Worth noting? Robotic bees have garnered commercial interest: As reported by Business Insider, industry giant Walmart recently filed a patent for robot bees. While there aren’t any details on exactly how the super-retailer would use these artificial pollinators, it’s clear that production at scale has potential.
Fixing the pollinator problem may require more than armies of robot bees or backpack-bearing dragonflies. Instead, the solution may demand a multi-faceted approach that combines natural processes, government action and technological assistance.
What does this look like in practice? Consider that while just 10 percent of plants still rely on “wind pollination” to reproduce, 100 million years ago virtually all flowering species used this technique. Recent findings from the University of Toronto show that over time, decreasing efficacy of insect pollinators could prompt evolutionary selection for low-frequency stamen vibration to boost reproductory chances. As noted by Science Daily, meanwhile, improved pesticide legislation from state and federal governments will also play a role in long-term bee health — to encourage effective law making, researchers from the University of Missouri have catalogued every “pollinator protection policy” addressing threats to bees made by U.S. state governments from 2000 to 2017.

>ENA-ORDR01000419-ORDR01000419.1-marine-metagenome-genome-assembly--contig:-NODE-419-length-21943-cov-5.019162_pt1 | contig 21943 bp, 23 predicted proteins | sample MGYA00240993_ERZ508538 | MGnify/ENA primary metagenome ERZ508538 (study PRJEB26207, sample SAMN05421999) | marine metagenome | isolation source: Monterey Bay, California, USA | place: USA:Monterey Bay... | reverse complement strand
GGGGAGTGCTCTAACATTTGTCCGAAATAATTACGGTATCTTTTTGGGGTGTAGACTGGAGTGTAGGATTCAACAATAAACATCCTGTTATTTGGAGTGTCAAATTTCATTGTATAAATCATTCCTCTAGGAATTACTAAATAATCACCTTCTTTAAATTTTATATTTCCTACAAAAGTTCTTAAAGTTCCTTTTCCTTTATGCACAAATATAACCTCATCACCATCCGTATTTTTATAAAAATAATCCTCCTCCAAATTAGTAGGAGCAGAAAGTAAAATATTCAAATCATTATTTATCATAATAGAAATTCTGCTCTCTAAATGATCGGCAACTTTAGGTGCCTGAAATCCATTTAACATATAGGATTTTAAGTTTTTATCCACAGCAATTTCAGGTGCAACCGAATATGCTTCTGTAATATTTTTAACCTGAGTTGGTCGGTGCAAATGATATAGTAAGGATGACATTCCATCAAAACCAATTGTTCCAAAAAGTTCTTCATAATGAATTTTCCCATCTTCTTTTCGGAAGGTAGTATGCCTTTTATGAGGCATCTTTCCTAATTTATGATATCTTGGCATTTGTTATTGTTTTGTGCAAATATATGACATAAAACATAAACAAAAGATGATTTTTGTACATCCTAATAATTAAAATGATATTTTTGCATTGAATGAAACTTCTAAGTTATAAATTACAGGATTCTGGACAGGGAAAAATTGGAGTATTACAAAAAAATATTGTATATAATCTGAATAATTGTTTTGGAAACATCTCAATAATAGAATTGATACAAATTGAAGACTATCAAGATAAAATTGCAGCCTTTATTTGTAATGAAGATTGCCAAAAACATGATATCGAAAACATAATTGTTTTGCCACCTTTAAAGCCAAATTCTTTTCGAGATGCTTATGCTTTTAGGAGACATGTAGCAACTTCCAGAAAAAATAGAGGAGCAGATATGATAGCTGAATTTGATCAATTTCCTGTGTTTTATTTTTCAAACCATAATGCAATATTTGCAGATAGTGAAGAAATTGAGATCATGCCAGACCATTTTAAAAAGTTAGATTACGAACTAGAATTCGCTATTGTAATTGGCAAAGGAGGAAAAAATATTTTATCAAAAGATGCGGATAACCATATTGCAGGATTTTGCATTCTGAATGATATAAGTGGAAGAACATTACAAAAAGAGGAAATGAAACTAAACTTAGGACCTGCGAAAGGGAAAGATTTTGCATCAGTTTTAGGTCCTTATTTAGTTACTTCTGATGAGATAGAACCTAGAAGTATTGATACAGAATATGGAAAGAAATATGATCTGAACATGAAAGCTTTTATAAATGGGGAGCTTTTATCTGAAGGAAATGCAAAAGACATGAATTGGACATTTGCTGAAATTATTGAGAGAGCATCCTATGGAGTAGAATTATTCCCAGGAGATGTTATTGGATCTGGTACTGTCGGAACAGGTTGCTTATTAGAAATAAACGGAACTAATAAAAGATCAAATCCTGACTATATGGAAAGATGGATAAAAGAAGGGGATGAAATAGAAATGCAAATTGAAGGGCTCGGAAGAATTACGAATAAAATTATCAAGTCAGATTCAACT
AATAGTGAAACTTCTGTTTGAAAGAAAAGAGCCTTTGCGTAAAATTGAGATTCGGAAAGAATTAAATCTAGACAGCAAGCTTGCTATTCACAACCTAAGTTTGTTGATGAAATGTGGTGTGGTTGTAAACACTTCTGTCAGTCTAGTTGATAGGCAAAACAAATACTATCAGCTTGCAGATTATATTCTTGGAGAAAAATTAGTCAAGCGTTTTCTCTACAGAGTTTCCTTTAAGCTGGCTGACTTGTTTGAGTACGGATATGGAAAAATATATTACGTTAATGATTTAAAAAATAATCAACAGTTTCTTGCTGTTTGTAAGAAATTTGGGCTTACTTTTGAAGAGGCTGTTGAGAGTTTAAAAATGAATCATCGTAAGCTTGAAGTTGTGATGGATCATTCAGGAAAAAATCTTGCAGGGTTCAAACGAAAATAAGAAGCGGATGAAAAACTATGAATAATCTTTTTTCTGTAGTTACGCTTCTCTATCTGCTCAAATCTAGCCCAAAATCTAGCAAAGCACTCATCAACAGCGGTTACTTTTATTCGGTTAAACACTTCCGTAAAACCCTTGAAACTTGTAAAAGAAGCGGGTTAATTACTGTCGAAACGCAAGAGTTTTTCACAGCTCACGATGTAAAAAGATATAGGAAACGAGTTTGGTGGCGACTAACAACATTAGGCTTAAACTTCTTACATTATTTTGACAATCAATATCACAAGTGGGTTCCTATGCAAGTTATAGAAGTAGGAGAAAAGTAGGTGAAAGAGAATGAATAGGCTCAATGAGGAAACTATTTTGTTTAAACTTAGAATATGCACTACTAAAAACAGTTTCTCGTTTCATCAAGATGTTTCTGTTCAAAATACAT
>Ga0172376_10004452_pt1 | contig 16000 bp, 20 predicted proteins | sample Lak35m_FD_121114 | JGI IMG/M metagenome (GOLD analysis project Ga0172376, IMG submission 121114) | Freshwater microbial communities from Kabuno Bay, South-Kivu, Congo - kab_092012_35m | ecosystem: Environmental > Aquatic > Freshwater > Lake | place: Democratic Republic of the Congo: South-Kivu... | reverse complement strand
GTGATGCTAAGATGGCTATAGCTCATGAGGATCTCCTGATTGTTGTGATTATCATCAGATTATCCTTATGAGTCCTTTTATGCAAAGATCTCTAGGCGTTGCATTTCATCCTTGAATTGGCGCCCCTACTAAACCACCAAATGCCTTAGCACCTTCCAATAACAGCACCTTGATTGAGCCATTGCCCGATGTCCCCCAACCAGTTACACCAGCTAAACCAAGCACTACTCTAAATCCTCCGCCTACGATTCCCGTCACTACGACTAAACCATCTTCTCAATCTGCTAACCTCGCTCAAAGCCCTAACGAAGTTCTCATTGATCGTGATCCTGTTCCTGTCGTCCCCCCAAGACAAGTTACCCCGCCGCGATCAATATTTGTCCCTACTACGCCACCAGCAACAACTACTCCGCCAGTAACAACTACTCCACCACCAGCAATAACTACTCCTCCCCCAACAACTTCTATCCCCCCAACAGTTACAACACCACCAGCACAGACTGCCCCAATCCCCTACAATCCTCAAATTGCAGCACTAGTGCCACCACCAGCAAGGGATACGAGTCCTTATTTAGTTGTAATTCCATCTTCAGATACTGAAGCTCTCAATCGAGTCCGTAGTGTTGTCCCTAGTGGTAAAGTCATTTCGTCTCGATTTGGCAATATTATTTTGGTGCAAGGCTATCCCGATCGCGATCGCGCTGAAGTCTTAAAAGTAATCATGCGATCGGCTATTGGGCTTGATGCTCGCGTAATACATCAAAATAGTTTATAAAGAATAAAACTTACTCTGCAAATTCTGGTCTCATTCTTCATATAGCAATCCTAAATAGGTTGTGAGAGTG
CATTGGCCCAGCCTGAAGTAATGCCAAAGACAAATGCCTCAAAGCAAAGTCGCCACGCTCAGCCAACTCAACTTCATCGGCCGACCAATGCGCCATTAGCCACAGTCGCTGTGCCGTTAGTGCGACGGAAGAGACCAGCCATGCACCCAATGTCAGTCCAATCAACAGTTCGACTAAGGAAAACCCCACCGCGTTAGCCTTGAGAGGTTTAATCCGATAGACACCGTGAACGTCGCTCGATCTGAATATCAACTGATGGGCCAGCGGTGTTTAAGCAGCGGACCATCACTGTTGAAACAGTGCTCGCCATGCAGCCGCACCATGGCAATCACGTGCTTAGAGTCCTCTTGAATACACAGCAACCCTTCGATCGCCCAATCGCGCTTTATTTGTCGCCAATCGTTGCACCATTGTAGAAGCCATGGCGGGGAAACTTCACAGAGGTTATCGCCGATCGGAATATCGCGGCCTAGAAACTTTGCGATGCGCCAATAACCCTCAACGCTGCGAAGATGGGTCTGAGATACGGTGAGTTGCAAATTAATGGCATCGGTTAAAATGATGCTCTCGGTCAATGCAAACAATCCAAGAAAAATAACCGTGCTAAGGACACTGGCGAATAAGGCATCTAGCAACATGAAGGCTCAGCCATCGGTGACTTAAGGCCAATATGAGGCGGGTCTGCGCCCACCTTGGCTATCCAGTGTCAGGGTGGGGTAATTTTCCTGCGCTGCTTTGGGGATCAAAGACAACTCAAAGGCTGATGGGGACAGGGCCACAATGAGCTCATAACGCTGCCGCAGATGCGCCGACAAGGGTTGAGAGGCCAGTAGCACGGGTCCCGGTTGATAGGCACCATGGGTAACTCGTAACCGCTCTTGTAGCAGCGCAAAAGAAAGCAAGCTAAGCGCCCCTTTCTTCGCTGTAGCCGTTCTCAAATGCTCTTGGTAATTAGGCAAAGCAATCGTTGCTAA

Finally, the increasing sophistication of IoT devices offers potential for remote monitoring of critical beehive health indicators such as temperature, humidity and the presence of pests such as mites.
Taking the Sting Out
We’ve got a pollinator problem: too many crops, not enough bees.
While artificial insect armies offer some potential, taking the sting out of stamen supply problems demands multiple marching orders for legislative change, IoT innovation and robotic bee development.